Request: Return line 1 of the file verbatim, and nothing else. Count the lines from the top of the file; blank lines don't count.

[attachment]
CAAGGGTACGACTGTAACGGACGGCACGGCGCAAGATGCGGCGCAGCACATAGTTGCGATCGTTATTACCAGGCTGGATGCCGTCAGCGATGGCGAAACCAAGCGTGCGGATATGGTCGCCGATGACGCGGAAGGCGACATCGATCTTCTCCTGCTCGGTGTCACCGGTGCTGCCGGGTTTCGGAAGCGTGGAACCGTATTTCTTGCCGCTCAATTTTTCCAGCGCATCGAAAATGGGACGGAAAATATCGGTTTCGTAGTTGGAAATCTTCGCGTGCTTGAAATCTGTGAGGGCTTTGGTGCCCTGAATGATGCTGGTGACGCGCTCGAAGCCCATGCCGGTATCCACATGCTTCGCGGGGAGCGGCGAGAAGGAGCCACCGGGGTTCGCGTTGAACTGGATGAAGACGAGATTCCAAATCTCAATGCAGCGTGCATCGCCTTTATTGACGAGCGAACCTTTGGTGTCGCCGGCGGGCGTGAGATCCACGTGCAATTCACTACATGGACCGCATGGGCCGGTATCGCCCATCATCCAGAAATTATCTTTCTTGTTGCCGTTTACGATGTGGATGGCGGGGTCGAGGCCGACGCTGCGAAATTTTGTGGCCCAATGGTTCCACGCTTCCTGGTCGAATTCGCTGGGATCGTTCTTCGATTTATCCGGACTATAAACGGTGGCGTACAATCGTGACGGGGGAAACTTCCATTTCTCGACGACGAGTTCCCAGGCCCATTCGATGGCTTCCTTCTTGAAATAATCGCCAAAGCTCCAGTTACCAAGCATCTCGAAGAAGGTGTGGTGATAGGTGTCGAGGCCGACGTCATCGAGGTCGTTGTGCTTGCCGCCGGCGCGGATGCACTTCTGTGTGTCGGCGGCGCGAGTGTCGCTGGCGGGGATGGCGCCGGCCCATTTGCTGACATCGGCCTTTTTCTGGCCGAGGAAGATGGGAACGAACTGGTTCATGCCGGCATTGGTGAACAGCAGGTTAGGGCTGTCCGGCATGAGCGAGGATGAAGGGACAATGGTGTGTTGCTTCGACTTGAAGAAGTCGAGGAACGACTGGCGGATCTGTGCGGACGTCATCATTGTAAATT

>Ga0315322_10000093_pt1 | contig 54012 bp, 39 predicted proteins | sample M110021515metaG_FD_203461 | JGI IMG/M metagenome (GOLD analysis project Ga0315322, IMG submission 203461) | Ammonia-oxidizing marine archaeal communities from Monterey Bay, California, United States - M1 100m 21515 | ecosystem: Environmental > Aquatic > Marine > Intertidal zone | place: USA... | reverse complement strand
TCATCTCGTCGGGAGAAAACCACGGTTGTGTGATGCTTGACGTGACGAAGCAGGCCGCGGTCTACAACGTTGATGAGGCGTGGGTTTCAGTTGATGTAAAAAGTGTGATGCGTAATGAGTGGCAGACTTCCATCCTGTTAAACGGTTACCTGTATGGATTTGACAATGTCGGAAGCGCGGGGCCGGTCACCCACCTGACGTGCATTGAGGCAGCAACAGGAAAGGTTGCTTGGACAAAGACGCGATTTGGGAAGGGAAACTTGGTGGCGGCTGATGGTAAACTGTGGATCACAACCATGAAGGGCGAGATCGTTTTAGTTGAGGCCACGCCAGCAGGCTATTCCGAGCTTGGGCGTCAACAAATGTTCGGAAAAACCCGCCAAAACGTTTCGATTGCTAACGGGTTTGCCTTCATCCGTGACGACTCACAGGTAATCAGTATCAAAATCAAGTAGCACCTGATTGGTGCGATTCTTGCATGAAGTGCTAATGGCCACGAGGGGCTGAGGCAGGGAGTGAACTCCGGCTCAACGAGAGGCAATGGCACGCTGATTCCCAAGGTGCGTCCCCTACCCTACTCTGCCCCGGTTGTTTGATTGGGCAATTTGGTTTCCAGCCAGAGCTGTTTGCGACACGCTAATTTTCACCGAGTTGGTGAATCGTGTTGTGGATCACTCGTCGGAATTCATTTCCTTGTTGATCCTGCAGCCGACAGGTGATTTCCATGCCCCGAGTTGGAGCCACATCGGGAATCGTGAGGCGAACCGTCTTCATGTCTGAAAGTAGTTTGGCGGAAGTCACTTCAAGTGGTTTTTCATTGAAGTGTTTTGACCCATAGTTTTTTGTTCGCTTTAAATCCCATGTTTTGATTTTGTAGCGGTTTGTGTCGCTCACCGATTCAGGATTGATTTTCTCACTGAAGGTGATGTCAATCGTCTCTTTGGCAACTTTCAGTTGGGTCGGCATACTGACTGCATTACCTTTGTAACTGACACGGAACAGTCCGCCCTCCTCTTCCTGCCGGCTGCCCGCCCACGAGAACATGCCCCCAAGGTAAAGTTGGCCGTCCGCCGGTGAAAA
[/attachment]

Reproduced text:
CAAGGGTACGACTGTAACGGACGGCACGGCGCAAGATGCGGCGCAGCACATAGTTGCGATCGTTATTACCAGGCTGGATGCCGTCAGCGATGGCGAAACCAAGCGTGCGGATATGGTCGCCGATGACGCGGAAGGCGACATCGATCTTCTCCTGCTCGGTGTCACCGGTGCTGCCGGGTTTCGGAAGCGTGGAACCGTATTTCTTGCCGCTCAATTTTTCCAGCGCATCGAAAATGGGACGGAAAATATCGGTTTCGTAGTTGGAAATCTTCGCGTGCTTGAAATCTGTGAGGGCTTTGGTGCCCTGAATGATGCTGGTGACGCGCTCGAAGCCCATGCCGGTATCCACATGCTTCGCGGGGAGCGGCGAGAAGGAGCCACCGGGGTTCGCGTTGAACTGGATGAAGACGAGATTCCAAATCTCAATGCAGCGTGCATCGCCTTTATTGACGAGCGAACCTTTGGTGTCGCCGGCGGGCGTGAGATCCACGTGCAATTCACTACATGGACCGCATGGGCCGGTATCGCCCATCATCCAGAAATTATCTTTCTTGTTGCCGTTTACGATGTGGATGGCGGGGTCGAGGCCGACGCTGCGAAATTTTGTGGCCCAATGGTTCCACGCTTCCTGGTCGAATTCGCTGGGATCGTTCTTCGATTTATCCGGACTATAAACGGTGGCGTACAATCGTGACGGGGGAAACTTCCATTTCTCGACGACGAGTTCCCAGGCCCATTCGATGGCTTCCTTCTTGAAATAATCGCCAAAGCTCCAGTTACCAAGCATCTCGAAGAAGGTGTGGTGATAGGTGTCGAGGCCGACGTCATCGAGGTCGTTGTGCTTGCCGCCGGCGCGGATGCACTTCTGTGTGTCGGCGGCGCGAGTGTCGCTGGCGGGGATGGCGCCGGCCCATTTGCTGACATCGGCCTTTTTCTGGCCGAGGAAGATGGGAACGAACTGGTTCATGCCGGCATTGGTGAACAGCAGGTTAGGGCTGTCCGGCATGAGCGAGGATGAAGGGACAATGGTGTGTTGCTTCGACTTGAAGAAGTCGAGGAACGACTGGCGGATCTGTGCGGACGTCATCATTGTAAATT